Well, I think adwords are fine on a blog, as is a donation button. Those are blog norms–not that I’d encourage you to show that stuff on your business web site.
Aside from the walking-around money to be generated by adwords and donations, the thing to think about is how your site is already making money, and how it’s feeding your real sweet spot: teaching guitar. In a nutshell, focus on converting site visitors into students.
How do you do that? Think about what your site visitors need to know to become students. Stuff like cost of lessons, sure, and other logistics like availability of lessons that fit their schedules (publish a calendar)–but more importantly, think about communicating the experience of the lessons and the benefits of taking lessons. Playing x chords is sort of interesting, but rocking the coffee shop, the campfire, the Sunset is golden. Find ways to get people stoked. Build up your waiting list. Charge more.
Good luck! You rule!
I completely agree with the suggestion of paying for you to figure out tabs/chords for songs not available on the web. I listen to a lot of local Canadian singer songwriters and because they are not well known, it is next to impossible to find their tabs online. You would also be able to expand your song list for teaching too because there is great stuff that is only heard locally.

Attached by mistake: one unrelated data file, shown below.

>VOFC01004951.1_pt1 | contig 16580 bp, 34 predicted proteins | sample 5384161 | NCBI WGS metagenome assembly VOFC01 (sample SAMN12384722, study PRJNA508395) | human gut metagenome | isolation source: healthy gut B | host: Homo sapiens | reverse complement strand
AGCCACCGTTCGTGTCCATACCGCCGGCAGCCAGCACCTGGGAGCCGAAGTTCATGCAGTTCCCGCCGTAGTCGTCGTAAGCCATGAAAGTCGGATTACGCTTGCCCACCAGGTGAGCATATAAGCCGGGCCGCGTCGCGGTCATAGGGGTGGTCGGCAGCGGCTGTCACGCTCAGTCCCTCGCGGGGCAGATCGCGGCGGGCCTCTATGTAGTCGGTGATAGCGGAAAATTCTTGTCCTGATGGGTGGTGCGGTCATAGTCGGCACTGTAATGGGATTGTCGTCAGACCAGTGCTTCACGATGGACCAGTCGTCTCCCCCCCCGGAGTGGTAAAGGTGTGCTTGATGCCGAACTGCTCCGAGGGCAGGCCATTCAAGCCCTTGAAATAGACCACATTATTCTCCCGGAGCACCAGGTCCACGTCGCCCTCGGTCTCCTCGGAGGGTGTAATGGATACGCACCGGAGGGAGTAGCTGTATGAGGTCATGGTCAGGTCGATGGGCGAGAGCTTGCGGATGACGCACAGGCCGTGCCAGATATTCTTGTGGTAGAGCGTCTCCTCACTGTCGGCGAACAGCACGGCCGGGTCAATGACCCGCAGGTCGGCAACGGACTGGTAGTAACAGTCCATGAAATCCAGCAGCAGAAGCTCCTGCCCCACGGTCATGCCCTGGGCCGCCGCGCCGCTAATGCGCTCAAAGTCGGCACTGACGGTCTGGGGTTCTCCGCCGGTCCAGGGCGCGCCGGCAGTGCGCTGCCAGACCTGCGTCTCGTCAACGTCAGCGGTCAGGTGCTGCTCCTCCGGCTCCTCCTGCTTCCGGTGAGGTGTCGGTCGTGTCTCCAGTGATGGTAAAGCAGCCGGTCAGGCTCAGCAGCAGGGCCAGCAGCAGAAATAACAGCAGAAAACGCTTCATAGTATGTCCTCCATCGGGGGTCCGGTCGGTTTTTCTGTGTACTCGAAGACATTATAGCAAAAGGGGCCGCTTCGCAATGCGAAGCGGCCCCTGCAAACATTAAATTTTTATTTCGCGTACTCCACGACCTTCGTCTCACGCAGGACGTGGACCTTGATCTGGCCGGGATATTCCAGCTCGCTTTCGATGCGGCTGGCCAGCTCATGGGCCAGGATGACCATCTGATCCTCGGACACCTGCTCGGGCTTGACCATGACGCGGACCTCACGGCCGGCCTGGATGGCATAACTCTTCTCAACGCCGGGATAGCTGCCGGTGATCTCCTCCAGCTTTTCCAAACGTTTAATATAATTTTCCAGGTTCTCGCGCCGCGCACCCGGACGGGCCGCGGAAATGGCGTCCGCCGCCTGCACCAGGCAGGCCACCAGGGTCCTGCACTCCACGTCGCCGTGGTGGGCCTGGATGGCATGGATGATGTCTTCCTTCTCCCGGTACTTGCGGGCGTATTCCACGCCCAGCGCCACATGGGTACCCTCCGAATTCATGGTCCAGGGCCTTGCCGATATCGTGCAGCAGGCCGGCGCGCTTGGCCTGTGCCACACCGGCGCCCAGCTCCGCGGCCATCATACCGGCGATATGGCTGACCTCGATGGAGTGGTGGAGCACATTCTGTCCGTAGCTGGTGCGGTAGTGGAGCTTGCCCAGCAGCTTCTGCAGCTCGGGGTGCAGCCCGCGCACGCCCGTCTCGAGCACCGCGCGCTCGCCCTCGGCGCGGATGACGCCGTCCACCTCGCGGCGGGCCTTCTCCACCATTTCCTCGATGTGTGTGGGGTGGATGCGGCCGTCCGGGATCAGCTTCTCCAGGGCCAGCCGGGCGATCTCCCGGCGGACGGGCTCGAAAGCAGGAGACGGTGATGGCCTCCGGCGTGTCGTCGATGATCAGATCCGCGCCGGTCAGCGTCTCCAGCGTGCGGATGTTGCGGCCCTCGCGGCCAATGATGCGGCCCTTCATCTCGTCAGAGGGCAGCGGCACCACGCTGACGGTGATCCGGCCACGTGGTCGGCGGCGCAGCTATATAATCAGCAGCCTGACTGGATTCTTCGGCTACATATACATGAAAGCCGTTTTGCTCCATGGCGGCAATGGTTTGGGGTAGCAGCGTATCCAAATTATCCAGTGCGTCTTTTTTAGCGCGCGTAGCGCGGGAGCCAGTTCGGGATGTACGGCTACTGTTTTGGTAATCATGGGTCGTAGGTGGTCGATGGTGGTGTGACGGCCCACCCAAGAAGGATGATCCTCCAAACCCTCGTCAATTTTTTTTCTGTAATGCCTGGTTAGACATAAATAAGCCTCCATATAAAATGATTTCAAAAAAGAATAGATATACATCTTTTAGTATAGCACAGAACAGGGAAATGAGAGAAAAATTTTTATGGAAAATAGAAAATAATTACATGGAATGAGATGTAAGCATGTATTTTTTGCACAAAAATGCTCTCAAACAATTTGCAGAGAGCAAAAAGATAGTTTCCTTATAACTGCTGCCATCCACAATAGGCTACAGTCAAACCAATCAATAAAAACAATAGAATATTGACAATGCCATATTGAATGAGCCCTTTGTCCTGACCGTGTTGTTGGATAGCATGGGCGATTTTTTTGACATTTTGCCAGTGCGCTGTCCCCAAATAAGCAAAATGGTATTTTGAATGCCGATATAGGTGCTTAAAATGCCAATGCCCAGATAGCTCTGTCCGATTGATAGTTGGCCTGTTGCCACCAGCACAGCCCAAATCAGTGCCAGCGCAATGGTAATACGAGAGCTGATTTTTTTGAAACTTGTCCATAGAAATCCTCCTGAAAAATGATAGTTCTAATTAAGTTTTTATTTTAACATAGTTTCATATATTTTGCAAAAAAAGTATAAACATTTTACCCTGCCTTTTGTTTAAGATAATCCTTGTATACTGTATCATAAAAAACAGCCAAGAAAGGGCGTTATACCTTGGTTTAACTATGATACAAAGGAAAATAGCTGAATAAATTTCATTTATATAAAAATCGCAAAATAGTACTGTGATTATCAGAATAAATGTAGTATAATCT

ive got a good idea.
First, think of something you know that someone REALLY needs to know in order to play the guitar. but something not everyone would know. Then, charge other people to get the information. It will be helpful to them and to you too!
I think the best idea, and one that would benefit everyone was first suggested by SM_in_Asheville and seconded by folks like rochelle chisholm…Tabs for Hire. Across musical genres, if some pop-country or “alternative” band hits a #1 song on the charts, the tab and chords will be posted within three business days. I listen to Guy Clark and Todd Snider…Can’t find much of that out there. You seem to be extremely talented with eclectic and varied musical tastes. Use that to draw people in.
I’m an old guy. I just bought my first guitar. I’m suffering on the “F” chord, and barre chords I can get 4 out of 6 strings to ring…on a good day, 5. I read about muting strings with your pick hand, but I’d love to see it being done.